The Maremma sheepdog doesn’t do toys.
I remember so well my boyfriend trying to get Shep to play fetch. Shep happily ran and got the ball, even played with it a little bit, but very reluctantly returned it.
The Maremma sheepdog does not like being told what to do.
Chip threw the ball again. Shep went to it, obliging the man one more time but with a slight look of derision in his eyes.
A third time, the look came out. “What is the actual point of this?” Shep said with his eyes and stood there with the ball at his feet.
More than 10 years and a puppy stage later, my husband has come to a point of acceptance, resigning himself to cuddles and occasional zoomies in the backyard.
The Maremma sheepdog is wired differently.
Instincts developed over 2,000 years
The Cane de Pastore Maremmano-Abruzzese (say that five times fast if you aren’t Italian) is an Old World guardian breed, first mentioned in ancient Roman literature more than 2,000 years ago.
From its very origins, the dog was used to protect vulnerable flocks from wolves. Some Italian painters, including Mariotto di Nardo (circa 1400 AD), depicted a large white dog at the birth of the Christian Jesus.
Over the millennia, the Maremma sheepdog developed instincts to think independently, to be her own decision-maker and to not submit easily. These dogs were – and are – left in the pasture with their flocks; they have been shepherds’ loyal companion and trusted guardian of sheep, keeping wolves and other predators at bay, fighting to kill when necessary.
I bought “The Maremma Sheepdog eBook: Understanding, raising and training your maremma” off a great website many years ago, hoping to learn more about my boy Shep. By the time I’d found this book, I’d already met a few Maremma folks who regaled me with stories of their dogs leaving coyote parts on the back doorstep as gifts.
My sweet, gentle boy? Oh never.
The brain of the Maremma sheepdog
The ebook, written by Maremmano.com owner Katrina Jeffrey, goes into great detail about the motor patterns of a Maremma sheepdog’s brain.
I won’t go into great detail but the section would be a good read for anyone wanting to understand why their dog wants to play fetch, or has a herding or predatory instinct. The concepts are pretty complicated but there is a series of actions a dog’s brain undergoes, including orient, eye, stalk, chase, grab-bite, kill-bite, dissect and consume.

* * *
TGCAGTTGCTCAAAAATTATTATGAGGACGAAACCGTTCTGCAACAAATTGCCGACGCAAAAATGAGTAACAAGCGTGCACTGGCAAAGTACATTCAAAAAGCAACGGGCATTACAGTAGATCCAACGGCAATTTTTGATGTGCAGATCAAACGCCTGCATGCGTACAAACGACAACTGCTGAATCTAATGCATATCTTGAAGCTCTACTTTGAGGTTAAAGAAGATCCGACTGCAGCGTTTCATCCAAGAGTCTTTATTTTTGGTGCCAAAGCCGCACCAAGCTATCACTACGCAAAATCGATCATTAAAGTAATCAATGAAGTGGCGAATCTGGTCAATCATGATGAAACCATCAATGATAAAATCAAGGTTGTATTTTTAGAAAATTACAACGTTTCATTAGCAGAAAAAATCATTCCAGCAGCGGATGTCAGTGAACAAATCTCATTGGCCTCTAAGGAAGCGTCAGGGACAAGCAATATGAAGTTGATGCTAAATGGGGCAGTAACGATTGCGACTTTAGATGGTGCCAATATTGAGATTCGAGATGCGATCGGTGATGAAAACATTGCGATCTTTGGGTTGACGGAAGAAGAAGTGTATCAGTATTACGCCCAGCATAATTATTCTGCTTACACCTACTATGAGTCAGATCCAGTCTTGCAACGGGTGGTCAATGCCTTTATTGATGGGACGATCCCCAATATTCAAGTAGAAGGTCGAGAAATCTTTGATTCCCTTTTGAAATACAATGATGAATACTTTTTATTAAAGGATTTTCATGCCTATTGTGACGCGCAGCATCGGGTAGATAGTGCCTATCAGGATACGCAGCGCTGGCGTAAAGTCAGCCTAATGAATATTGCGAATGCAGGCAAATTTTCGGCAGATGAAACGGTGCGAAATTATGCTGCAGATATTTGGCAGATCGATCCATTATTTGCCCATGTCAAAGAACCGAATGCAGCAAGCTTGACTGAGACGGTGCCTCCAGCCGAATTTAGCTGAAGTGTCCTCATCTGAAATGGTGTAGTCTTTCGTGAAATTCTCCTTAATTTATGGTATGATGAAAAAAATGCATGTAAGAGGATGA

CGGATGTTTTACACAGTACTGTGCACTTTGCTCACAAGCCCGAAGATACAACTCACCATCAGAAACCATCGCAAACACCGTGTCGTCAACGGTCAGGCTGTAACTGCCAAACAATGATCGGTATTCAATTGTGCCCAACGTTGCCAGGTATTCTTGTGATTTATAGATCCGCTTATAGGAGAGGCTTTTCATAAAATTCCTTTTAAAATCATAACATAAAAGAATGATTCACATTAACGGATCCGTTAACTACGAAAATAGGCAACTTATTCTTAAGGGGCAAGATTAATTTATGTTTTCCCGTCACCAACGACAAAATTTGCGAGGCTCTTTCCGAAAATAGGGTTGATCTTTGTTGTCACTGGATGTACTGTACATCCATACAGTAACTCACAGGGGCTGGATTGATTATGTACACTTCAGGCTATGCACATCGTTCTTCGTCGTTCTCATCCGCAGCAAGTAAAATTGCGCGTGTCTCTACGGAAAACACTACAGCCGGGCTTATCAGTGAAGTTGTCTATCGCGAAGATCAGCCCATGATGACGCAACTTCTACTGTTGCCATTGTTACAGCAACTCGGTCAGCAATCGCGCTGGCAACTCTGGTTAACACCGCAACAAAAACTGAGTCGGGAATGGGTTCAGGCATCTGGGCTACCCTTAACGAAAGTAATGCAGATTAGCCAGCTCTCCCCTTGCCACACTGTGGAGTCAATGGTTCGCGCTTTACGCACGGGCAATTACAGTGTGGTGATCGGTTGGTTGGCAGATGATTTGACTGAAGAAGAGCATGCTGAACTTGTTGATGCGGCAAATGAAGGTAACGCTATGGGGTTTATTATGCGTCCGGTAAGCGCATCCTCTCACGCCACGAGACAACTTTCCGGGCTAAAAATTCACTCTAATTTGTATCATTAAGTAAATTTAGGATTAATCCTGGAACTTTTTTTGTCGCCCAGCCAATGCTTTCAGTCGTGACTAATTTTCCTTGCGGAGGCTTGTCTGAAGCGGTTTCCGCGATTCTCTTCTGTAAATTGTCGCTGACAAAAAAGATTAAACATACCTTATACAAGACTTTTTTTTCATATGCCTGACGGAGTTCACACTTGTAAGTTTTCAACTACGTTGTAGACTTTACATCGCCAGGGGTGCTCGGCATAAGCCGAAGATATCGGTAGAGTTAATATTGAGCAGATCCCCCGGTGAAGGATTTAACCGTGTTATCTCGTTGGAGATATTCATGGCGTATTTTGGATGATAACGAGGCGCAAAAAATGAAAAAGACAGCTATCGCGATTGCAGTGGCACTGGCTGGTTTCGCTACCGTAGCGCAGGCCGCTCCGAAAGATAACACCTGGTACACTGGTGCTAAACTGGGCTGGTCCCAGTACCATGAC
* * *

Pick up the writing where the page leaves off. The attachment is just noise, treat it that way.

In some dogs, Jeffrey writes, select stages are atrophied in the brain, while in other dogs, select stages are exaggerated. Ever see a border collie “eye” its herd or a German shepherd “stalk”?
A game like “fetch,” Jeffrey writes, is based on a predatory motor sequence, one that requires stalking, chasing and the grab-bite. Over time, those stages have been quieted in the Maremma sheepdog brain. They neither stalk, chase nor grab-bite, having learned to nurture the vulnerable and defend their property instead.
OK, that’s enough sciencing
It all boils down to the Maremma sheepdog being a dog that’s fairly quiet in nature (I don’t mean quiet in lack of barking because geebus, no, there’s a lot of that).
They sleep a lot, reserving their energy for when it’s needed.
They lope and trot, rather than run at high speed.
They aren’t a biddable retriever or a “happy to please” Labrador.
They’re built for serious business.
As a puppy, Bella was playful when she wanted to be. Always on her terms. Most often, when she had a friend to play with.
She wanted no toys to fetch or bat around.
We did occasionally get her to kick around a small rubber ball. We called it “soccer” and laughed that she was so good at it because she’s Italian.
I bought her a squeaky pig that lay unwanted next to her chew ropes and squirrels that met quick fates of delimbing..
And those damn chew ropes.
After three or four went missing, I realized she was eating them. I count my lucky stars she digested them, rather than sustaining a blockage and costing us $3,500 in stomach surgery.
A basketful of toys
Today, we have a collection of Kongs and other rubbery “toys.”
They are not for playing. No, no.
They are mere vehicles for smears of peanut butter and Greek yogurt – two times of day Bella will not let us forget.
No, toys are beneath her.
She’s a serious girl 90 percent of the time.
She has two speeds: sleeping and “OK, mama, let’s hike.”
But that’s really the dream, isn’t it?
To take long walks in the wood and to sleep.
As long as we’re together, she guarding me and I her.
The Soul Dog Journey Project
These stories of Bella, to be told every Monday in 2022, are part of the Soul Dog Journey Project, an effort by my friend Marika at @dirtiedogphotography in Seattle. After losing her Soul Dog, Kerouac, last year, she’s put together a 52-week project that gets us telling the stories of how we are connected to our dogs and what they bring to our lives.
Each week, there’s a new story prompt to get our creative juices flowing. This week’s prompt is “your dog’s favorite toy, and the joy it brings to both of you.”
Since we don’t have a favorite toy, I thought I would share more about the Maremma sheepdog brain and why toys don’t really fit into our world. I hope it gave you some insight into why the Maremma – and other livestock guardian dogs – are so different and why they need a different kind of human when they’re in a companion home, rather than on a working farm.
Every one of those traits that make Bella different from other dogs is one more reason why I love her more than anything or anyone I’ve loved before. (Don’t worry … Husband knows.)
Her independence, her stubbornness, her defiance are all reasons why she is my Soul Dog.
Don’t be shy. Tell me in the comments about your dog’s favorite toy and the joy it brings both of you. And if you’ve found yourself here because you have a Maremma sheepdog that doesn’t do toys, well … you probably just know.